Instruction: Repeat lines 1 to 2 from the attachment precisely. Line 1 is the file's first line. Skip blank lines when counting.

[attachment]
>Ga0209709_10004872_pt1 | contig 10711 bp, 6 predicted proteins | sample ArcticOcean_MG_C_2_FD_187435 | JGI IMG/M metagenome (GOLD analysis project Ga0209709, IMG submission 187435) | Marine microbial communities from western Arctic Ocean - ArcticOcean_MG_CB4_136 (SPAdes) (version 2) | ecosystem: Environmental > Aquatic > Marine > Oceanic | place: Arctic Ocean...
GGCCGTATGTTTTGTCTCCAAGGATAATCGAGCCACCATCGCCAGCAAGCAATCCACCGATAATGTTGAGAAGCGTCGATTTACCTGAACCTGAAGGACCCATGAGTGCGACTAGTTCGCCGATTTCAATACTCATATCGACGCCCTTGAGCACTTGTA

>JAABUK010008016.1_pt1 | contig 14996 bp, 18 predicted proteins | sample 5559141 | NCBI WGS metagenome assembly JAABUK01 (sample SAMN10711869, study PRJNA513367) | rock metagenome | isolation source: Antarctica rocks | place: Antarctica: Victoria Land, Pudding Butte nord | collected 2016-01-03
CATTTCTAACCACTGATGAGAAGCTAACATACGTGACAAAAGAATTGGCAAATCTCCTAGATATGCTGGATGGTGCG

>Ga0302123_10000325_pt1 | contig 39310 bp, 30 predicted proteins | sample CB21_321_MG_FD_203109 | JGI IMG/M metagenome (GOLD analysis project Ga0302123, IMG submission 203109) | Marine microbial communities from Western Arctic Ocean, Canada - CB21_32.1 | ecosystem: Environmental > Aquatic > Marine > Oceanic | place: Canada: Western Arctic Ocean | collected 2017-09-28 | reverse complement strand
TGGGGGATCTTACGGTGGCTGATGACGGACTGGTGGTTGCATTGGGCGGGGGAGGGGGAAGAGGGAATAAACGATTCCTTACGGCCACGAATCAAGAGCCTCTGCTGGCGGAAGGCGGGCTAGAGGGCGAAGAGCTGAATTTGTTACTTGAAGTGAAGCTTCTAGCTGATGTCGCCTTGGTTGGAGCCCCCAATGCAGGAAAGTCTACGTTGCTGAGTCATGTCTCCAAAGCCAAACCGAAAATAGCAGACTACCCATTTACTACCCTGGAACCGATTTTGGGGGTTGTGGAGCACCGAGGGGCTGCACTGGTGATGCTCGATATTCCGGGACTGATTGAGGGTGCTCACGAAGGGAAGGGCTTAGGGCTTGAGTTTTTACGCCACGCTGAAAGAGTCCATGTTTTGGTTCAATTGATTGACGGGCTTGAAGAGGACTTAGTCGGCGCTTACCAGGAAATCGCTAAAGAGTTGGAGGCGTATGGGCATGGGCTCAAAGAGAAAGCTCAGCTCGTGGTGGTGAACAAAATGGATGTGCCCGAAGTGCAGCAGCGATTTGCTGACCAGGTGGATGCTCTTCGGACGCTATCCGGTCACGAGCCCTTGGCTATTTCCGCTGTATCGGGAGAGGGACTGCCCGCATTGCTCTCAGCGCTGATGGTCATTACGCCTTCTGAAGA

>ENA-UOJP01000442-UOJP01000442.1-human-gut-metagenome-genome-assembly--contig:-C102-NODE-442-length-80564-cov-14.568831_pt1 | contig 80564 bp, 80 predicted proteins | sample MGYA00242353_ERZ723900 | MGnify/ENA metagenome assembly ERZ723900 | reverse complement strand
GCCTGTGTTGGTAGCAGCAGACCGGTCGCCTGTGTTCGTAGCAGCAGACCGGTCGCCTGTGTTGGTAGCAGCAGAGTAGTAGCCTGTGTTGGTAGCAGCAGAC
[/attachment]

>Ga0209709_10004872_pt1 | contig 10711 bp, 6 predicted proteins | sample ArcticOcean_MG_C_2_FD_187435 | JGI IMG/M metagenome (GOLD analysis project Ga0209709, IMG submission 187435) | Marine microbial communities from western Arctic Ocean - ArcticOcean_MG_CB4_136 (SPAdes) (version 2) | ecosystem: Environmental > Aquatic > Marine > Oceanic | place: Arctic Ocean...
GGCCGTATGTTTTGTCTCCAAGGATAATCGAGCCACCATCGCCAGCAAGCAATCCACCGATAATGTTGAGAAGCGTCGATTTACCTGAACCTGAAGGACCCATGAGTGCGACTAGTTCGCCGATTTCAATACTCATATCGACGCCCTTGAGCACTTGTA